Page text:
Library Privatization

As you may imagine, library privatization, or the outsourcing of the operations of a library to a private company, is not a prospect to warm the cockles of many librarians’ hearts. The American Library Association (ALA)’s official policy manual flatly “opposes the shifting of policy making and management oversight of library services from the public to the private for-profit sector”. California Governor Jerry Brown recently signed into law a bill to “restrict the privatization of public libraries”. In contrast (and unsurprisingly), private companies that contract with cities to provide library services have vigorously defended themselves. For instance, LSSI, the most prominent for-profit company in the category, asserts that it “fixes broken libraries” by instituting much needed efficiency-enhancing and cost-saving measures.

This is a complicated issue. To properly answer it, one needs both carefully collected data and a theoretical framework for making sense of that data. (The theoretical model is needed to provide guidance on questions like “what are the preferences of library users?”, “how homogeneous are such users?”, and “how do their preferences aggregate?”.) Only with both elements thoughtfully designed and executed can one attempt to calculate changes in social welfare due to the privatization of a library system, i.e. to conclude whether library privatization is good or bad (and for whom).

This is a complicated issue — one on which I’d be suspicious of easy, categorical answers. I haven’t any answer to offer myself, but for anybody attempting to do such a study, I would offer three points that need to be checked off.

  • Please make sure that you are comparing the proverbial apples to apples. Specifically, if you’re going to examine a particular execution of a privatization plan, then you want to compare that to a realistic counterfactual, not the idealized abstract of how a library is run by public workers.
  • Please don’t confuse inputs with outcomes. An argument against privatizing libraries is that the privatized entities lay off workers or substitute MLIS-certified librarians with para-professionals. Leaving aside the question of whether this is true or not, I would posit that this is something I, as a MLIS-in-training librarian, care a lot about (because I want a job), but not something I expect the public automatically to. The public cares about the service it gets; bad service from a lot of workers is not valued more than good services provided by fewer workers; crummy service from MLIS librarians is not preferred to good service from para-professionals. (In more technical jargon, the arguments to the agent’s utility function are different from the inputs to the production function. Furthermore, when private companies’ arguments rest on the proposition that they have a different production function than the library staff of old, I don’t know how much informational content is added is by examining the inputs.)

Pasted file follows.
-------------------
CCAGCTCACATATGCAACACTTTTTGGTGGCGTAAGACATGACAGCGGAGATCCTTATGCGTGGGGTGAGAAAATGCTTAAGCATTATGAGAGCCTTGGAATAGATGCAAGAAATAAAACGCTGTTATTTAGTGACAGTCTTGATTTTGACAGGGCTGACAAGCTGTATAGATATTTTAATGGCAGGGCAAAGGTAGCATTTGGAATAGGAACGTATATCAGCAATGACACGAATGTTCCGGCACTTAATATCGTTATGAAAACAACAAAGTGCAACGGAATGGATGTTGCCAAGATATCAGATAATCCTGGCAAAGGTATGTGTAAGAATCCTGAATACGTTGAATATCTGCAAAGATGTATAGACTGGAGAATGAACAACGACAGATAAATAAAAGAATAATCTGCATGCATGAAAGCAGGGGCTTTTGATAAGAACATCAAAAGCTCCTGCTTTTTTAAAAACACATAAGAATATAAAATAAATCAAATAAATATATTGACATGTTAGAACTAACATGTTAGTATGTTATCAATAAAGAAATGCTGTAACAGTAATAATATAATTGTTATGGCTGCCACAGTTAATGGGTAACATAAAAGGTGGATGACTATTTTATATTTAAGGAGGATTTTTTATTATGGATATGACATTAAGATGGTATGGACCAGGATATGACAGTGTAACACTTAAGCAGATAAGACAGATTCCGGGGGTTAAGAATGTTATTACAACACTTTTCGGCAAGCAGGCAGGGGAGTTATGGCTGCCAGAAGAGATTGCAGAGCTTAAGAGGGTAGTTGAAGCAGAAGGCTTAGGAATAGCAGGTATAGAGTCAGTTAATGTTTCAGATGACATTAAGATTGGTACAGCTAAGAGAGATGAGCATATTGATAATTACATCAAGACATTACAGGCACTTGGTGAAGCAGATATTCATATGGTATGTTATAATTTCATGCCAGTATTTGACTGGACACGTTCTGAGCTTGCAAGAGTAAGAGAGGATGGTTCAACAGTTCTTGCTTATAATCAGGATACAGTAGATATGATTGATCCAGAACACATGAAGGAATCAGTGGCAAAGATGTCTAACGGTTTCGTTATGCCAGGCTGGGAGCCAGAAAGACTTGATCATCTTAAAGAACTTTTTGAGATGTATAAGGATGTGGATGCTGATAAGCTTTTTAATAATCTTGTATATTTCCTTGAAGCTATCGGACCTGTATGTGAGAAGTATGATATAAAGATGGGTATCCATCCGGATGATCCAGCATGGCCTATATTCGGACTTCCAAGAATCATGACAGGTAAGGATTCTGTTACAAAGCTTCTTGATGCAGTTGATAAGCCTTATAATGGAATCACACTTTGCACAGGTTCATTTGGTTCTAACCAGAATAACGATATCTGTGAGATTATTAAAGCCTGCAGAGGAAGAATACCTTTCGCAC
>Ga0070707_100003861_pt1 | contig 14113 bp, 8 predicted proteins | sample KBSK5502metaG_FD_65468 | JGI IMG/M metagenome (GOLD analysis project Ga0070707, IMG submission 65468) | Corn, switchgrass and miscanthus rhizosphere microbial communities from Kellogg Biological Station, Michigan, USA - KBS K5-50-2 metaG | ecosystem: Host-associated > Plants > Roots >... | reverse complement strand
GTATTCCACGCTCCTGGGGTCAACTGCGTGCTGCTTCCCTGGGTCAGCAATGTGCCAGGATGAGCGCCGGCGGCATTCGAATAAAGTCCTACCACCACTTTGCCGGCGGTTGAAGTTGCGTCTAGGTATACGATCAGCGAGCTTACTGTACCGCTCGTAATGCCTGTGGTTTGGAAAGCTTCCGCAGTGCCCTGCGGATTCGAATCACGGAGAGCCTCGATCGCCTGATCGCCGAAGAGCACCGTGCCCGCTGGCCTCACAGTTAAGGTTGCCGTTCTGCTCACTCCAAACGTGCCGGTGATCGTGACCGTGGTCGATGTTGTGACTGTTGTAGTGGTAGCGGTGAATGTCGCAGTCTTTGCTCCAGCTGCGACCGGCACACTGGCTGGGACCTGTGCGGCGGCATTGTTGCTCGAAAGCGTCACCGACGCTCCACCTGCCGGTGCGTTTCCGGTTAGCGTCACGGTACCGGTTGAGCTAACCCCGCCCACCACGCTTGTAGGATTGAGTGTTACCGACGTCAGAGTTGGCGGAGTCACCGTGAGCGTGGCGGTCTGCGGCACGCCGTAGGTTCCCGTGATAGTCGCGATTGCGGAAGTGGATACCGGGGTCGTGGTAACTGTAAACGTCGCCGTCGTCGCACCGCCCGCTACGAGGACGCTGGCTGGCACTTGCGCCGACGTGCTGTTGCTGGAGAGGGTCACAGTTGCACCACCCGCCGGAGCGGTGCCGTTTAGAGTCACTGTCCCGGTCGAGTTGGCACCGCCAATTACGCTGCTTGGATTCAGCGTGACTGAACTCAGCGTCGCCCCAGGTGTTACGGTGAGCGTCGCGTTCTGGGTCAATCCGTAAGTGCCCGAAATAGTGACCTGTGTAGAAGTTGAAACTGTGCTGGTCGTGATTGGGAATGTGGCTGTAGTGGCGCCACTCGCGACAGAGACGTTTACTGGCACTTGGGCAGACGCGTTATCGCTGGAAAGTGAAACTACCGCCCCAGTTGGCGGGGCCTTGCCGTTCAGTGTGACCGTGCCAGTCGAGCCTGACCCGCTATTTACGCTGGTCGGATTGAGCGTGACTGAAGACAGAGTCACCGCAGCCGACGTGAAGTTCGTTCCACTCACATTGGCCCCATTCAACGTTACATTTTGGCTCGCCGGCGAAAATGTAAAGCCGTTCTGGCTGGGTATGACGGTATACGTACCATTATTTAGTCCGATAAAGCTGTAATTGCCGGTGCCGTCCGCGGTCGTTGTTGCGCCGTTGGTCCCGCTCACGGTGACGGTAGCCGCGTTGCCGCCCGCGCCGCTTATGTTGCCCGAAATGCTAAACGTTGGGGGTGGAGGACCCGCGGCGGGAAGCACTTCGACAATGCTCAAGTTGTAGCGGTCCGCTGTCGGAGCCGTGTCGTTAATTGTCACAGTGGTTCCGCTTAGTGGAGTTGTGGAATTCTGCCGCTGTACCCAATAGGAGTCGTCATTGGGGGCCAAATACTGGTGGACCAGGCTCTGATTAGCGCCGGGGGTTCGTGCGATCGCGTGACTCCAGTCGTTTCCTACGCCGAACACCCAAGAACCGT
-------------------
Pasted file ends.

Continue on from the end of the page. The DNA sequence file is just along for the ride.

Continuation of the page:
• Please be clear about the assumptions behind your arguments. For instance, asserting the LSSI does well on measurables such as number of books purchased, hours opened, and circulation counts but that it does not measure everything (e.g. the quality of the service offered during the hours opened) is a valuable argument insofar as you assume that one cannot infer the unmeasured from that measured. For example, to cast doubt on the quality of service even though the hours of operation are expanded, you must be assuming that there is a negative correlation between those two things. Whether this is true or not, I have no idea, but I certainly need to know that for your argument to carry weight beyond sounding ominous.

I’m not in favor of privatized libraries; I simply don’t have enough information to be. I would, however, very much like to have cogent, convincing argument from either side.

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